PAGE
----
As we head into the final stretch of the 2016 presidential election, how can grantmakers boost participation in the political process through voter engagement? What is our role in restoring the core values of American democracy? Does having an accountable election system that serves the public interest matter to funders?
This year nearly $10 billion is likely to be spent on the U.S. presidential election by parties, candidates and interest groups, while foundations will spend an estimated $200 to $300 million to improve civic participation.
Join Bay Area Democracy Funders and Northern California Grantmakers on August 2nd for Election Special: Funding Structural Reform and Voter Engagement. Our three experts will discuss ways that grantmakers can help ordinary citizens participate in the political process as well as restore the core values of American democracy through an accountable election system that serves the public interest.
Join Us To:
- Focus on investing in the strength and political potential of the unmarried women, people of color and young people who make up the New American Majority
- Discuss the key structural reforms that are improving voter engagement in California and other key states
Aimee Allison is Senior Vice President of Power Pac+, a political action committee formed in 2012 to build the political power of America’s multiracial majority. She is co-director of the Democracy in Color campaign and a political and communications strategist who served as a director at the San Francisco Department on the Status of Women. She was a featured panelist at NCG’s annual conference in May.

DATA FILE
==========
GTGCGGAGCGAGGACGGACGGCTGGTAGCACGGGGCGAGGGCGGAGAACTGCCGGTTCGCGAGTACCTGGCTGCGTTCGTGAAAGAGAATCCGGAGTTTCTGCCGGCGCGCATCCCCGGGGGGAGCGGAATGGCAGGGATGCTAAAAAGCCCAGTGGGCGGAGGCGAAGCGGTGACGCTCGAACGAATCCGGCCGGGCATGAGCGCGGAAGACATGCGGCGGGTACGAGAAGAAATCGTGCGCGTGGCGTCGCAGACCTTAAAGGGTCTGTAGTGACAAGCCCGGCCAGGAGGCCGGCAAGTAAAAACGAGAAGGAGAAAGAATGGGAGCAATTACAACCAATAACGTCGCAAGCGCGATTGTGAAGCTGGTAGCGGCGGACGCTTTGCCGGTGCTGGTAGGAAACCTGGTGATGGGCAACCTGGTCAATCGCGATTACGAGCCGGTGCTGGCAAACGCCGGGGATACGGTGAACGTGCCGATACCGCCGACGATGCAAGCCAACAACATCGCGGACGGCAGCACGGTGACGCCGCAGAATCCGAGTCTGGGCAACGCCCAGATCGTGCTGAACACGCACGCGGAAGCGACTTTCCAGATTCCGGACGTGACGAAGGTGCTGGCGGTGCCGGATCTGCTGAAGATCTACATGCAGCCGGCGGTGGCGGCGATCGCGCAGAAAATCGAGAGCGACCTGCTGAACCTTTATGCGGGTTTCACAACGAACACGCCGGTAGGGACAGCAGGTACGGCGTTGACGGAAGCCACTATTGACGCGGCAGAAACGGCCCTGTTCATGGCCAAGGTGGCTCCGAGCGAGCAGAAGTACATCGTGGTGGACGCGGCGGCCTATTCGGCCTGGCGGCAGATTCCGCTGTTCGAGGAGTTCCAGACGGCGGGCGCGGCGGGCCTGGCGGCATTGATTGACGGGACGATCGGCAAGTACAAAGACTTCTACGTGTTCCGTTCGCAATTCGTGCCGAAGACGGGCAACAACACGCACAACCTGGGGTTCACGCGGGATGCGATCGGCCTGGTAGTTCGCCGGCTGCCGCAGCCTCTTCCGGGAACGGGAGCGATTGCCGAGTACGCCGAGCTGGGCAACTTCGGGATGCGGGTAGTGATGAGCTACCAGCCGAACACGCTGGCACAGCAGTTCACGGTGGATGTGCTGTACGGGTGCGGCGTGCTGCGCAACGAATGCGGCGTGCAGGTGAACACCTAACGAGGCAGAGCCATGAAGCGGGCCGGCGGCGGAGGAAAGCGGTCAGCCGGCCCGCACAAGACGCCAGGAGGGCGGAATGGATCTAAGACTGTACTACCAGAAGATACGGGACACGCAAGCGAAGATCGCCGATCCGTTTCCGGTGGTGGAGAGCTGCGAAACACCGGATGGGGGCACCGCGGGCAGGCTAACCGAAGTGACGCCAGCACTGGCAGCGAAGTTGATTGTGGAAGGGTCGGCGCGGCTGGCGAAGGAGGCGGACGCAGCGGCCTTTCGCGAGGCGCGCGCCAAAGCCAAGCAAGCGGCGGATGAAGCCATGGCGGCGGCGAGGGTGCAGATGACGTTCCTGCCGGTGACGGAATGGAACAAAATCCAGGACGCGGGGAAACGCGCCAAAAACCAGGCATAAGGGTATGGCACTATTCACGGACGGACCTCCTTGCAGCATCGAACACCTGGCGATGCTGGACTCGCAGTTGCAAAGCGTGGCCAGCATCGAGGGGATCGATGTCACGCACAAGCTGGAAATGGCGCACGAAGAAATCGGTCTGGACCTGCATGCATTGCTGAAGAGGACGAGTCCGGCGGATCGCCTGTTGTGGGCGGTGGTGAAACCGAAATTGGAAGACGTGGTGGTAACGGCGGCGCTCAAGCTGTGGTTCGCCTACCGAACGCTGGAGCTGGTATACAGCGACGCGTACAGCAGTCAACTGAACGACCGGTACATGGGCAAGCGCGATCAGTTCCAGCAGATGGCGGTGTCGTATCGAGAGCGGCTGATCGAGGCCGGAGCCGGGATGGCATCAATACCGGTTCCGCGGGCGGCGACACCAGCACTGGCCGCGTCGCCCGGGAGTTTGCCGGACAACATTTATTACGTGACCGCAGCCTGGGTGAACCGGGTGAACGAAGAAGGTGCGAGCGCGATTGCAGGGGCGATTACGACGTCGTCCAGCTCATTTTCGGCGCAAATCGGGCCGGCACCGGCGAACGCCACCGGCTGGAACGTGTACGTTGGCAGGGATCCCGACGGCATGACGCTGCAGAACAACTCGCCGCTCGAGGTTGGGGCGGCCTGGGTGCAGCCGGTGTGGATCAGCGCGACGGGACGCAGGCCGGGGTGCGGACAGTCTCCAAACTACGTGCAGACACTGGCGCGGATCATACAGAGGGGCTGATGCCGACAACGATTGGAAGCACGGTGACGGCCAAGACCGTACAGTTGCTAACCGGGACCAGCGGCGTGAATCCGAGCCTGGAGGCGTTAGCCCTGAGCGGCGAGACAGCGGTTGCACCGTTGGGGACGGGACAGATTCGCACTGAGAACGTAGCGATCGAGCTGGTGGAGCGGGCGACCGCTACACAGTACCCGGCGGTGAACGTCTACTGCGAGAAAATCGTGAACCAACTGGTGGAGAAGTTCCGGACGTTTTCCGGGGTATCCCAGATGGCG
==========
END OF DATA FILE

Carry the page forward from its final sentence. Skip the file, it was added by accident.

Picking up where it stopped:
Austin Belali is Director of the Youth Engagement Fund (YEF) at the Democracy Alliance. YEF works to engage young people in civic life through leveraged grantmaking. Before he began at YEF, Belali served SEIU Millennial Program Coordinator. Austin is also a community organizer and volunteer locally supporting economic development efforts in low-income and immigrant communities.
Kathay Feng is Executive Director of California Common Cause (CCC) and their national redistricting director. She has led California Common Cause in championing election and redistricting reforms, government sunshine and accountability laws, campaign finance reforms, media access and voting rights of traditionally disenfranchised communities. Kathay helped spearhead CCC's successful effort to create an independent citizens redistricting commission as well as passage of California laws bringing online voter registration and same day registration to the state.
This event is open to member and non-member funders who are affliated with the Bay Area Democracy Funders group.